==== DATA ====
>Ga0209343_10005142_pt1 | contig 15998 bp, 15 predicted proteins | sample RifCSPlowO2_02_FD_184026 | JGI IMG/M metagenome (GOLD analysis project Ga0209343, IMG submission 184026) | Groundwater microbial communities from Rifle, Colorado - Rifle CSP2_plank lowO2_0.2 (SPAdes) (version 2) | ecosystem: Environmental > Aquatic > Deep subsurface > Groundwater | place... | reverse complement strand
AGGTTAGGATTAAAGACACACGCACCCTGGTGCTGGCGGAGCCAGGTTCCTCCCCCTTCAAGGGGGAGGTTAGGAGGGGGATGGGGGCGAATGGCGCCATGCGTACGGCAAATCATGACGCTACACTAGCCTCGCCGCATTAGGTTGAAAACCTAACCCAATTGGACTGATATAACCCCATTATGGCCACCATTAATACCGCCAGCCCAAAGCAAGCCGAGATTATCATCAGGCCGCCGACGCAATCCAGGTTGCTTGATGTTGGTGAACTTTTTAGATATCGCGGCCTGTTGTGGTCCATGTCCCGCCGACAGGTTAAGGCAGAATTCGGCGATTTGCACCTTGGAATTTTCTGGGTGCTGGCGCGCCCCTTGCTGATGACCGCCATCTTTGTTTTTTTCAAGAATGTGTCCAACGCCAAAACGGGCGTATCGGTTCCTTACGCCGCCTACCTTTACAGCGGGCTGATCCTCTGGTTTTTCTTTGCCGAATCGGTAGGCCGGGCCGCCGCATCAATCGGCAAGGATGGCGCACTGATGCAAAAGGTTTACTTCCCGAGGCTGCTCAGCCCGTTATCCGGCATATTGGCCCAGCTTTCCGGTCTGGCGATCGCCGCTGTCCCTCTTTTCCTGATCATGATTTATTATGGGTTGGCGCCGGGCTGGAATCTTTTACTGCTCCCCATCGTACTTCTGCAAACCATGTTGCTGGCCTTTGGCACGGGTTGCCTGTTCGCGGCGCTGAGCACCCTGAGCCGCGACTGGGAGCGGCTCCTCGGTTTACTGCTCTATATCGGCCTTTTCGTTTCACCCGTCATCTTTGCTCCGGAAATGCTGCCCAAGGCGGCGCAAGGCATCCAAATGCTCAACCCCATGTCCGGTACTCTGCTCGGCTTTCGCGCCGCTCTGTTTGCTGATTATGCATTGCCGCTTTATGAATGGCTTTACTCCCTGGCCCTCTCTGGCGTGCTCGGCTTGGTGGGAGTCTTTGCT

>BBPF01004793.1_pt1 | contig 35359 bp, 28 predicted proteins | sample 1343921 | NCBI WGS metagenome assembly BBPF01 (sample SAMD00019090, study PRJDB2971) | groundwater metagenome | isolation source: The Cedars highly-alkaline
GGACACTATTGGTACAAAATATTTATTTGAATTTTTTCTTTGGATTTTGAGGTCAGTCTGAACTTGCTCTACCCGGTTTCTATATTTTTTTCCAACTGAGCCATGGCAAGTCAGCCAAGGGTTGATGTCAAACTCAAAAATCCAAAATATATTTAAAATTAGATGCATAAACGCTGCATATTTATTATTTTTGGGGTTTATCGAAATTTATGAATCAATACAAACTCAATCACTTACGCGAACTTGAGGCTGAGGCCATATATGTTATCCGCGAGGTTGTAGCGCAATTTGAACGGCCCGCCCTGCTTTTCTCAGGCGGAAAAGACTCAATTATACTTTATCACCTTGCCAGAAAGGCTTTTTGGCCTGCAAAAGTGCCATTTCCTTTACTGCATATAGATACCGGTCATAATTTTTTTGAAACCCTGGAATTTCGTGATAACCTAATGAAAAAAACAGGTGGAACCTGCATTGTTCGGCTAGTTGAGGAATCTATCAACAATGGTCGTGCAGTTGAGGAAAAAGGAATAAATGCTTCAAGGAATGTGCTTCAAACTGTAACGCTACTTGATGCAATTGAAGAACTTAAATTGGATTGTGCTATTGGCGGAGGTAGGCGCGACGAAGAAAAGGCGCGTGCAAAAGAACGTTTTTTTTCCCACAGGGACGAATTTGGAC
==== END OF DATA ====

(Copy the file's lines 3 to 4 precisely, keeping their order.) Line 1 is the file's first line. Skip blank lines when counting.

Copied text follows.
>BBPF01004793.1_pt1 | contig 35359 bp, 28 predicted proteins | sample 1343921 | NCBI WGS metagenome assembly BBPF01 (sample SAMD00019090, study PRJDB2971) | groundwater metagenome | isolation source: The Cedars highly-alkaline
GGACACTATTGGTACAAAATATTTATTTGAATTTTTTCTTTGGATTTTGAGGTCAGTCTGAACTTGCTCTACCCGGTTTCTATATTTTTTTCCAACTGAGCCATGGCAAGTCAGCCAAGGGTTGATGTCAAACTCAAAAATCCAAAATATATTTAAAATTAGATGCATAAACGCTGCATATTTATTATTTTTGGGGTTTATCGAAATTTATGAATCAATACAAACTCAATCACTTACGCGAACTTGAGGCTGAGGCCATATATGTTATCCGCGAGGTTGTAGCGCAATTTGAACGGCCCGCCCTGCTTTTCTCAGGCGGAAAAGACTCAATTATACTTTATCACCTTGCCAGAAAGGCTTTTTGGCCTGCAAAAGTGCCATTTCCTTTACTGCATATAGATACCGGTCATAATTTTTTTGAAACCCTGGAATTTCGTGATAACCTAATGAAAAAAACAGGTGGAACCTGCATTGTTCGGCTAGTTGAGGAATCTATCAACAATGGTCGTGCAGTTGAGGAAAAAGGAATAAATGCTTCAAGGAATGTGCTTCAAACTGTAACGCTACTTGATGCAATTGAAGAACTTAAATTGGATTGTGCTATTGGCGGAGGTAGGCGCGACGAAGAAAAGGCGCGTGCAAAAGAACGTTTTTTTTCCCACAGGGACGAATTTGGAC